The risk of acquiring antibiotic-resistant infections may be increased in certain countries; some highly resistant bacterial pathogens appear to be more common in other countries U.S. residents go to for cosmetic surgery procedures.
Several outbreaks of infectious disease have been documented in patients who traveled for elective cosmetic surgery. Recent examples include:
Travel combined with surgery significantly increases the risk of complications. Long flights after surgery increase the risk of developing many potentially fatal complications, including:
With air travel, patients will be sitting for prolonged periods or carrying heavy luggage — which can be harmful to the surgical site.
A very serious risk of air travel is developing a deep vein thrombosis (DVT). This is a blood clot that forms in the calf area of the legs and occurs due to prolonged sitting and poor circulation. These blood clots can travel through the blood vessels, cause damage to the lungs, and even result in death.
The ASPS suggests avoiding air travel five to seven days after liposuction and breast augmentation, and seven to ten days after cosmetic procedures of the face including facelifts, eyelid surgery, rhinoplasty, and laser treatments.
Follow-up care and monitoring is a key component of any surgery. Cosmetic surgery in a foreign country provides very limited follow-up care, if any, when the patient returns to the United States. If a patient experiences post-surgical complications, it can be a challenge to find a qualified plastic surgeon to treat the problem or provide revision surgery.
Local doctors may not know the surgical techniques used in the initial operation, making treatment difficult or impossible. Revision surgeries can be more complicated than the initial operation and patients rarely get the desired results.
While many patients seek overseas cosmetic surgery due to its reduced cost, they can actually end up paying more overall.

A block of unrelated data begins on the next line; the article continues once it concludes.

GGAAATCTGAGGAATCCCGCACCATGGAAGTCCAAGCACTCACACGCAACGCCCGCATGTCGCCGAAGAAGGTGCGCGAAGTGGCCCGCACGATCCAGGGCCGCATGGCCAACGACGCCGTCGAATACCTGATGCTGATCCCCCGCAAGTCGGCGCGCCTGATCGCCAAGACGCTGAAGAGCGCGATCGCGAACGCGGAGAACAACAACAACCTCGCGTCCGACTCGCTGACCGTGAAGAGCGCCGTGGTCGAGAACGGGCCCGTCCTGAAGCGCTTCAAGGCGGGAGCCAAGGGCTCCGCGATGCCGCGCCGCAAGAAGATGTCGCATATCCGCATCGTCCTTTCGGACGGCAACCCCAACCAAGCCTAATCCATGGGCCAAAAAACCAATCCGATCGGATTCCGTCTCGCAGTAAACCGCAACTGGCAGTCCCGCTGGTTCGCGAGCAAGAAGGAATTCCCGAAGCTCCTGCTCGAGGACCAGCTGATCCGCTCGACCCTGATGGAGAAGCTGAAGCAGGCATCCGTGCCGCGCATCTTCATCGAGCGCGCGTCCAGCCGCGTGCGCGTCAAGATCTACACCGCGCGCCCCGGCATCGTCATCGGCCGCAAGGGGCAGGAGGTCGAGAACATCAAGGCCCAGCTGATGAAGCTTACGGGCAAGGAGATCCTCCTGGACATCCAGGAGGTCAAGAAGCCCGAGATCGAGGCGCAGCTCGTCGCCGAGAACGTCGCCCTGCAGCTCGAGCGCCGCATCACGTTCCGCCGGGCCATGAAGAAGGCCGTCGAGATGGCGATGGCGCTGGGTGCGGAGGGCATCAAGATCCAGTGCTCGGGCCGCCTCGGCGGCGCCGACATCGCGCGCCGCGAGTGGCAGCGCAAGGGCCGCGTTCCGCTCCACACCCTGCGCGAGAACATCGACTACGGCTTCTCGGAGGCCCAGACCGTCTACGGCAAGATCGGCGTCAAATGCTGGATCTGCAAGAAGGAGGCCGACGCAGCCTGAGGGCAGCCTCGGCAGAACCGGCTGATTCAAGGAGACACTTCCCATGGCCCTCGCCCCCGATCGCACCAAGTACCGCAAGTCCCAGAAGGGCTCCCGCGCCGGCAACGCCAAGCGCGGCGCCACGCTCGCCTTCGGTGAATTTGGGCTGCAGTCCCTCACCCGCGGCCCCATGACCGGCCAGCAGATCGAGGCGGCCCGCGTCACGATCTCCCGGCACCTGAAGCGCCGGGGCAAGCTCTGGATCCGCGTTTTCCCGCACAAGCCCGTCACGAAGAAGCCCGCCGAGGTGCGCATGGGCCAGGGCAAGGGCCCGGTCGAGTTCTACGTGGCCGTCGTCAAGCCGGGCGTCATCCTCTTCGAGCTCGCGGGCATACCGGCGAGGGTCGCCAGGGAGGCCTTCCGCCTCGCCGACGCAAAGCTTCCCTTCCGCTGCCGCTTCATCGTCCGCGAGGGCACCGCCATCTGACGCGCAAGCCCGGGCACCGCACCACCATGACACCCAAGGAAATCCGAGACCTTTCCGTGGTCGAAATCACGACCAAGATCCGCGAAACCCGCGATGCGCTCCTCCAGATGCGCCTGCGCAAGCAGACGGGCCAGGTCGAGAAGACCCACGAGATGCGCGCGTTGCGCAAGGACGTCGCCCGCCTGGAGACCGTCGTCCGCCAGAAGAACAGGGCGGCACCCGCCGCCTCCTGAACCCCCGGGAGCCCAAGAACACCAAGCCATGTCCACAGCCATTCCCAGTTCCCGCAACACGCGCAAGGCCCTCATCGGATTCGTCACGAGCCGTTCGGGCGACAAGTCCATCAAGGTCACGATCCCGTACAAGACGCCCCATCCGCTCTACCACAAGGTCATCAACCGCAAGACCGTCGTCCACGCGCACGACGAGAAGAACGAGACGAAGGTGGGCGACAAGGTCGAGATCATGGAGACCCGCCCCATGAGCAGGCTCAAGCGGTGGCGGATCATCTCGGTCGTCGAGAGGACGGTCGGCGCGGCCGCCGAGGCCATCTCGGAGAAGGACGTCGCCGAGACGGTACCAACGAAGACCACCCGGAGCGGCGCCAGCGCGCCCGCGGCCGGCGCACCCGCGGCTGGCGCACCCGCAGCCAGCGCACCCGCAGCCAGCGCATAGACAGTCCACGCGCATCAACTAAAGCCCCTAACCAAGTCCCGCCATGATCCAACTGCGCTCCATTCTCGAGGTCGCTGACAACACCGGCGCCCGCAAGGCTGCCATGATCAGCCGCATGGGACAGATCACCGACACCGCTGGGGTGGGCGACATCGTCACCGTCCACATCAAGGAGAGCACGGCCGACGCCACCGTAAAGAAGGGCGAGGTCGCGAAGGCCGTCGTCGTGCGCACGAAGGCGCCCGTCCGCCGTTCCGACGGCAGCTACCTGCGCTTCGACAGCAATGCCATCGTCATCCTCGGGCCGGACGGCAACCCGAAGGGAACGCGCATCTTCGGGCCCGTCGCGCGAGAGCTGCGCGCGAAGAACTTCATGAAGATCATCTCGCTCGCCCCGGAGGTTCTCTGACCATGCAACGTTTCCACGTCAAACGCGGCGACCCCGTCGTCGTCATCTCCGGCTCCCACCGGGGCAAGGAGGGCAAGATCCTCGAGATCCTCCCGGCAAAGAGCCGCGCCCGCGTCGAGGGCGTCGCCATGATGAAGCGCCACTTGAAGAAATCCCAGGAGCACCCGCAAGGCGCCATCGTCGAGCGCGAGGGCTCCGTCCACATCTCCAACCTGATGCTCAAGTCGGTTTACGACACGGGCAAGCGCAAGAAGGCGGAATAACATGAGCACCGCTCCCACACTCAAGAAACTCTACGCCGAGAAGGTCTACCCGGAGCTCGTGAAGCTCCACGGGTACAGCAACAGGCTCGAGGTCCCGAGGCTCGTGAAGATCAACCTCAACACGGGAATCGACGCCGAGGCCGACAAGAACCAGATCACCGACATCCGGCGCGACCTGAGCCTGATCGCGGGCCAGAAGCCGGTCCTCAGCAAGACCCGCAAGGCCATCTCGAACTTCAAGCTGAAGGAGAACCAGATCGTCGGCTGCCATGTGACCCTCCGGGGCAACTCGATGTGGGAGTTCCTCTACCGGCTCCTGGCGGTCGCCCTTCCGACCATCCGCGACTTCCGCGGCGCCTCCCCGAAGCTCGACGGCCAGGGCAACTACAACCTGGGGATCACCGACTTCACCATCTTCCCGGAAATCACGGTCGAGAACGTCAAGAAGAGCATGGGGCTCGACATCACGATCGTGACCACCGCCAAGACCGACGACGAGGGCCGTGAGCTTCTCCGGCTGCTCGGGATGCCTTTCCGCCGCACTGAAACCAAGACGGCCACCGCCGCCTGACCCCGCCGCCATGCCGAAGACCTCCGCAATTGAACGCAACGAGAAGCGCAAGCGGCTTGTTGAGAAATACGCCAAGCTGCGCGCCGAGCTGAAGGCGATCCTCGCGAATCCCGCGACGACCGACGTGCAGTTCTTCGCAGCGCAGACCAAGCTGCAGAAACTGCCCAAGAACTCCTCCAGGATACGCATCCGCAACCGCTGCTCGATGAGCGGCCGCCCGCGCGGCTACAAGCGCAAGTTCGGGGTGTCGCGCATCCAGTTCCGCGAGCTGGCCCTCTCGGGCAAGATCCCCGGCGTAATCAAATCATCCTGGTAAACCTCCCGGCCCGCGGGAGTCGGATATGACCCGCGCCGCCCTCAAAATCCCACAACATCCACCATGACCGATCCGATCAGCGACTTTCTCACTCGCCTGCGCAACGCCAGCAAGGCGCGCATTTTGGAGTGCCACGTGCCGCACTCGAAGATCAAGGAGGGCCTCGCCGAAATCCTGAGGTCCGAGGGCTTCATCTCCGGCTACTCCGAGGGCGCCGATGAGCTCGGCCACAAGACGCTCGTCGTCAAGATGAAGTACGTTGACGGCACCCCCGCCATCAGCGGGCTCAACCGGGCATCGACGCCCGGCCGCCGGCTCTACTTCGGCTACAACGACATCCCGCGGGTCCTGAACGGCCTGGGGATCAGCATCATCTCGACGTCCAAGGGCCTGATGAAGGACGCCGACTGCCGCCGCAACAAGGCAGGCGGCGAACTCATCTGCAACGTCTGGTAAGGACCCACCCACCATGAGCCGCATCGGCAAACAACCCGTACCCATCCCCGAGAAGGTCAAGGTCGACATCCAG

Patients can incur additional costs for revision surgeries and treatment of complications. This can end up costing more than if they’d just had their surgery in the U.S. to begin with. “Bargain” surgery can be costly and there may be no legal recourse if there is surgical negligence by the physician or institution.
A study revealed a substantial discrepancy between money saved by undergoing surgery abroad and massive costs accrued to treat surgical complications.
In January 2021, three California women traveled to Tijuana, Mexico for plastic surgery. The end results were tragic.
Cosmetic surgery tourism has severe medical repercussions for patients.
Dr. Sepideh Saber is a board-certified plastic surgeon providing cosmetic procedures and surgeries from a more sensitive, female perspective for patients of all ages, genders, and orientations. She ensures thatall questions are answered so that each patient can make a truly well-informed decision.
Keeping her patients safe remains her top priority. She employs the latest state-of-the-art techniques and performs her procedures in the top surgical centers and hospitals, where she enjoys full admitting privileges.
Dr. Saber takes her patients’ safety very seriously. Her facility’s Covid-19 patient safety procedures exceed all CDC and World Health Organization recommendations. Masks are always required in our office during the coronavirus pandemic.
Dr. Saber is located in Encino, CA for patients throughout the Los Angeles area. We are also convenient to Encino, Woodland Hills, Sherman Oaks, Calabasas, Burbank, Glendale, Hidden Hills, Agoura Hills, Northridge, North Hollywood, Malibu, Topanga, Canoga Park, Reseda, Valley Glen, Chatsworth, West Hills, Winnetka, Universal City, Bel Air, Beverly Hills, Downtown Los Angeles, Silverlake, and Echo Park.
To request a consultation, please call (877) 205-4100 or schedule a consultation online.